6. We therefore regard a THOROUGH
R2F0RM OF THE CIVIL SERVICE
as one of the most pressing necessities of
the hour; thai honesty, capacity and fidel
ity constitute the only valid claims to pub
lic employment; that the offices of tho
government ceaso to bo u matter of arbi
trary favoritlim and patromiee. and that
public station become agnin tho post of
nonor. TU THIS END IT IS I M PER
- fcLY REQUIRED THAT NO
rntsiDENT SHALL D ECO ME A
CANDIDATE FOR RE-ELECTION.
TAttlFt' Ul'ENTIO.N' HIIOVCU A8IIU:.
1. We demand a system of federal tax
ation which shall not unnecessarily Inter
fere with the industry of tho pcoplo, and
which shall provide tho means necessary
w pay the expomes or tho government,
economically administered tho pensions,
tbe Interest on the public dubt and u mod
erate annual reduction of the principal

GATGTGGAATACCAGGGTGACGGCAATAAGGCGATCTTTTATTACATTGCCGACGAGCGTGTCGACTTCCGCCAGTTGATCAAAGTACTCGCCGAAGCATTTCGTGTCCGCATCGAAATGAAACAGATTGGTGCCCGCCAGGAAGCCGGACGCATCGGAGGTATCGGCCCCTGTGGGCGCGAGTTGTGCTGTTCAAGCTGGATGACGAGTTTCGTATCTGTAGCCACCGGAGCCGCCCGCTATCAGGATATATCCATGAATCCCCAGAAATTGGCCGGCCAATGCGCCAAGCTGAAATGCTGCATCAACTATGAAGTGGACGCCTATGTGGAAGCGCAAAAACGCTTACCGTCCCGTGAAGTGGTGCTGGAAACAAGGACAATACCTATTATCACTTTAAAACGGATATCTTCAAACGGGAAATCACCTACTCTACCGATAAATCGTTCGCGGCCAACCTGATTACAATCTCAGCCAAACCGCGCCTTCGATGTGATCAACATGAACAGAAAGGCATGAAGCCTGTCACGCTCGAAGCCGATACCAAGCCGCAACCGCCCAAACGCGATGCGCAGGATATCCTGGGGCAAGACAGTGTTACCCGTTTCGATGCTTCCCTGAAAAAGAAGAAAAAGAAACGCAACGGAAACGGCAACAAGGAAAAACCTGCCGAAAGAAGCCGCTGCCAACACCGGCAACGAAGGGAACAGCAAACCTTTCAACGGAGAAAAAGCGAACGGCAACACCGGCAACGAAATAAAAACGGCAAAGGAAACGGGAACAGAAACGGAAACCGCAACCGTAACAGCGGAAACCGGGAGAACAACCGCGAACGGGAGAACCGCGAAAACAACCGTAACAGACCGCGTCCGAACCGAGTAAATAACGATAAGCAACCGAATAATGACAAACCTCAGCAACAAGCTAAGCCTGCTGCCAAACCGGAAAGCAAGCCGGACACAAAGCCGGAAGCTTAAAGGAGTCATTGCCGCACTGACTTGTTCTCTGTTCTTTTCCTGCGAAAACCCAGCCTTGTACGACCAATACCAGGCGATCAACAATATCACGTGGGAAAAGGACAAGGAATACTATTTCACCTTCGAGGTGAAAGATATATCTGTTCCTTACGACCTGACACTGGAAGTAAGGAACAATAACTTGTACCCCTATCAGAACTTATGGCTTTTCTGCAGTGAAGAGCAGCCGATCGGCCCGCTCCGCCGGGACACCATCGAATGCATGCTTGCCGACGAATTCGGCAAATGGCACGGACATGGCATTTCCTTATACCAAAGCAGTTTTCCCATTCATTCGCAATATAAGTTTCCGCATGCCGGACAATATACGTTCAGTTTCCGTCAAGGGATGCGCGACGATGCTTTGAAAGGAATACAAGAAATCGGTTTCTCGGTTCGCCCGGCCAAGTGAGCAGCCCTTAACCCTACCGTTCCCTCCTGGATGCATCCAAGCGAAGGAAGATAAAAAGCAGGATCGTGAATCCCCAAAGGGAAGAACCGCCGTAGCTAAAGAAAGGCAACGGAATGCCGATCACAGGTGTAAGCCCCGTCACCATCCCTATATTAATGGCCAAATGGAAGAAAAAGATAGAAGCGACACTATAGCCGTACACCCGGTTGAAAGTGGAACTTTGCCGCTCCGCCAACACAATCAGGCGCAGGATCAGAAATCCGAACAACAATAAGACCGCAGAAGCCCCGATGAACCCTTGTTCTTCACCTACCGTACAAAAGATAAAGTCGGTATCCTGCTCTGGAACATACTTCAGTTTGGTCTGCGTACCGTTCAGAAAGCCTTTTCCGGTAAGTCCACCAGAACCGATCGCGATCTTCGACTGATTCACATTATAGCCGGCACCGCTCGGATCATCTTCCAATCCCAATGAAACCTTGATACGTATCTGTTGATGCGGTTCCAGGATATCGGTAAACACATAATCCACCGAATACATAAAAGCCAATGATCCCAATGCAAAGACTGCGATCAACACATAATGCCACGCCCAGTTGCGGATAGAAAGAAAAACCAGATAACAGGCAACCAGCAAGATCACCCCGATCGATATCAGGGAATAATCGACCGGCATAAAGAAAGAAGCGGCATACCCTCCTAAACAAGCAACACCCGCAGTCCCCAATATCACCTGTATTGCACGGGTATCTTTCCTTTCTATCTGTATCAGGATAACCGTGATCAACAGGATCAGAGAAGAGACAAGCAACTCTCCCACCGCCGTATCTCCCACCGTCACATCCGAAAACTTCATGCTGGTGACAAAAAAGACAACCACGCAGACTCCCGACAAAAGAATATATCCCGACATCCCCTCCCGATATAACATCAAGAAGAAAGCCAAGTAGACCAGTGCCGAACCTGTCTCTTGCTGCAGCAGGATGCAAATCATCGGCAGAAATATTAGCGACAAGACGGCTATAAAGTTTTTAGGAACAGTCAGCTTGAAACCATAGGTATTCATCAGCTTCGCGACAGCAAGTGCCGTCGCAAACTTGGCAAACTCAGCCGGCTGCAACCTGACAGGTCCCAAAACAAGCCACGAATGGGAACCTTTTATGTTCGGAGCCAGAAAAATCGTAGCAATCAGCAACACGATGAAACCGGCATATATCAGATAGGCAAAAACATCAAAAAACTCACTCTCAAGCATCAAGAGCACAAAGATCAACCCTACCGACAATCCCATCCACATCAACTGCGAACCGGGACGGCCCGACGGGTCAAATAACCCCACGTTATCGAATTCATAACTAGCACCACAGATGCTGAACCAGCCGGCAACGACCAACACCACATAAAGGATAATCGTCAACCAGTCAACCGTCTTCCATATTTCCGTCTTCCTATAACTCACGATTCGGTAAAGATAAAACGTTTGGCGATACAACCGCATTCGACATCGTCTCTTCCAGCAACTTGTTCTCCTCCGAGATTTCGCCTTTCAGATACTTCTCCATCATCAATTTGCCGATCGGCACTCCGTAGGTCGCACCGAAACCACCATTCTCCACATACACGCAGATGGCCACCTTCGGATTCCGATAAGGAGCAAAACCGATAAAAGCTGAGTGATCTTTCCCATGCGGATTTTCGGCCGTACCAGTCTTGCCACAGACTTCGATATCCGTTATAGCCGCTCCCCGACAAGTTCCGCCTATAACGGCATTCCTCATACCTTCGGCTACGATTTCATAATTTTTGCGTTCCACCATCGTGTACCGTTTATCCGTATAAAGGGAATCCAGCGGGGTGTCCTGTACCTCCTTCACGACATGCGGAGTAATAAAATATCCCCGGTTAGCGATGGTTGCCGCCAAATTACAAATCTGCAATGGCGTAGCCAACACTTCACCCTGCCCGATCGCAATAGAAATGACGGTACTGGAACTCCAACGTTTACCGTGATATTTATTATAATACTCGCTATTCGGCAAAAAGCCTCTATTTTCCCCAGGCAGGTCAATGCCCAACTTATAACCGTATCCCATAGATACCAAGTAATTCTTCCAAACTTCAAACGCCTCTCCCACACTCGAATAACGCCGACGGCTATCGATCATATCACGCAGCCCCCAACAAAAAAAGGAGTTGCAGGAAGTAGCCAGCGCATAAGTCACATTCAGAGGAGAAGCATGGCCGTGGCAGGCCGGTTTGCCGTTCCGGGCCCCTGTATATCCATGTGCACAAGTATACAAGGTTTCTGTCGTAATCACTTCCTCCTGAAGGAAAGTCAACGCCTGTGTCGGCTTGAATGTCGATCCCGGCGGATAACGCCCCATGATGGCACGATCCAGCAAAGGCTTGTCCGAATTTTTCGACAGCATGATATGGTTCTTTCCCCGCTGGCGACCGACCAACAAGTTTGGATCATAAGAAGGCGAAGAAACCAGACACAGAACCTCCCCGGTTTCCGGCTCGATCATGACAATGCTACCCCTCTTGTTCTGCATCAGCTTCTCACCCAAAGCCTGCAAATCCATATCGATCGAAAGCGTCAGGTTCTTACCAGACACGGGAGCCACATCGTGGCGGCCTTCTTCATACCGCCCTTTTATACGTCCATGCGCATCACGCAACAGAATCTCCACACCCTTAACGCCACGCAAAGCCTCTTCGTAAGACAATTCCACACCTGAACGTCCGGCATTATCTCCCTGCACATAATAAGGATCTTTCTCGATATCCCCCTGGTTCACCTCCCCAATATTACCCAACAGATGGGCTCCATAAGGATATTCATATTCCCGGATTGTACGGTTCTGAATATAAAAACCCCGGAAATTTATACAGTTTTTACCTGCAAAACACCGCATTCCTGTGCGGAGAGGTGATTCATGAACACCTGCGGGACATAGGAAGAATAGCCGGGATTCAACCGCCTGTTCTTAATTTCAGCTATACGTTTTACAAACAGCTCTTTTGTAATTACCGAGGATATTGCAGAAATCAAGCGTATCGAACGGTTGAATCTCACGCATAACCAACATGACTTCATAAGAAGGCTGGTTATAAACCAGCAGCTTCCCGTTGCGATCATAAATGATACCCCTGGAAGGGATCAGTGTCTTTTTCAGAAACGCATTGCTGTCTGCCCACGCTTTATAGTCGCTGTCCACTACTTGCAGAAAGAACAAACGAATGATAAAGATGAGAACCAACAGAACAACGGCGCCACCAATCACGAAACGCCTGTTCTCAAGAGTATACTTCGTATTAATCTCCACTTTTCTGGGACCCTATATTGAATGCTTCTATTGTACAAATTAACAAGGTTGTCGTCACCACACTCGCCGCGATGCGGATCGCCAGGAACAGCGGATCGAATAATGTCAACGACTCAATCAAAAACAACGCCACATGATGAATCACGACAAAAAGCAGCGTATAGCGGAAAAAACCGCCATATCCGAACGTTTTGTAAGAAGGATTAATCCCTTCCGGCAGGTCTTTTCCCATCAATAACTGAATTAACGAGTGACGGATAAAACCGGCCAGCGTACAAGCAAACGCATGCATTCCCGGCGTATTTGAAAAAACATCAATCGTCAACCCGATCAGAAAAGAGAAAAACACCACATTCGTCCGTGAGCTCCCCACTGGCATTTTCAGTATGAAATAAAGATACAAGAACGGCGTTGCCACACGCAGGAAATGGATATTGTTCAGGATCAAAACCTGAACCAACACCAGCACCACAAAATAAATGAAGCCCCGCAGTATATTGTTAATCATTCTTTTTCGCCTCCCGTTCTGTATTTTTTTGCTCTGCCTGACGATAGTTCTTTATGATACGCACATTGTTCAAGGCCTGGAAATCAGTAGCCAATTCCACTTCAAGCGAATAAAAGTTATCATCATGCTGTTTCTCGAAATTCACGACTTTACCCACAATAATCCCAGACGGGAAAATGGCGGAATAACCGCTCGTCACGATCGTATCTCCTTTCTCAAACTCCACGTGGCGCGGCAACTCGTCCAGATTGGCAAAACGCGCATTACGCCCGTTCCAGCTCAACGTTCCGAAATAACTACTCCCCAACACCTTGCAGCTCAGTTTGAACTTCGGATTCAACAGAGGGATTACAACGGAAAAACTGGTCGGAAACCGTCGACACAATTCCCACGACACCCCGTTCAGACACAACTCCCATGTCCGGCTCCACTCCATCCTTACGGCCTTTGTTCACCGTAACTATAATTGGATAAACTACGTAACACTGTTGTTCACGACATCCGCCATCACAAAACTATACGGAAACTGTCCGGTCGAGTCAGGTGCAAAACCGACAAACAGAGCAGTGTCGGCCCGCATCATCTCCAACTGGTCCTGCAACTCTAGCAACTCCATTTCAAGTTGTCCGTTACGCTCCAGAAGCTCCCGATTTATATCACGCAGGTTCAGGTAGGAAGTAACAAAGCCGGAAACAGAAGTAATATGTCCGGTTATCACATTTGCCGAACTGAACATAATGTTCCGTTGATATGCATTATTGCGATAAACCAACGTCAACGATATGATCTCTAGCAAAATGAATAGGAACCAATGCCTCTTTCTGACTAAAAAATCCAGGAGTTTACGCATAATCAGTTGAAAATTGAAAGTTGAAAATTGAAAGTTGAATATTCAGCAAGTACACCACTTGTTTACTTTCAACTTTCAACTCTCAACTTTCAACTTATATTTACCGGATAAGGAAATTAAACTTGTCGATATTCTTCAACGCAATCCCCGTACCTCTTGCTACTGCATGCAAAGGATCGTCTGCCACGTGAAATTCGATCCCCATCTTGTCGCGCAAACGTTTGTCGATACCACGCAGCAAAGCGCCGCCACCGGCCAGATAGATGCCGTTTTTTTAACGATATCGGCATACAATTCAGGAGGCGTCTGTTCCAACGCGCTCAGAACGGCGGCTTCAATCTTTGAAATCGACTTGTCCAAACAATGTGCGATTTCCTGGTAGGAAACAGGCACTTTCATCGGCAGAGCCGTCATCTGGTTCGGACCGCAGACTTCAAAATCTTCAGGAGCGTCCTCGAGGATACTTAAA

mereor, und recognize that thero nro in
ur inio.it honest but Irreconcilable dif-
oi opinion with regard to tho re-
& wErEmrr ,;icuT
The radicals havo shovel off ColW
for ColWA but tho pooplo nro shivering
already at tho prospeect and will do tho
vlcc-prcsldency up roim In tho full.
The Siiawneetown Gazette Is doing
good scrvico In tho causo of Greeley nnd
Urown, and wo nro pleased to sco that it
shows evidences of Increased success-.
Gen. W. B. Anderson, at present In tho
sUtc senate, is favorably mentioned as n
democratic candidnto for Congress from
the nineteenth district.
Tin: TKLEon.U'iiiu news from New
York city shows considerable nlarm thero
caused by tho result of tho eight hour
movement among laborers.
Ge.v. Sherman nnd young Grant havo
been warmly received in Russia. Tho
father of our traveling prino was not
very cordial in his treatment of Alexis
when thnl well-behaved representative of
tho.royal family of Russia visited Wash
ington, but-that fact docs not teem to havo
had any cftuct nn tho Russians' treatment
of our tourists.
The military otneers ot Gen. Grant
arc industriously searching for kii-klux
in various parts of tho South. Many ar
rets aro made some of tho subjects be
ing turned looso at onco nnd others im
prisoned. Tho supposition tlint thoso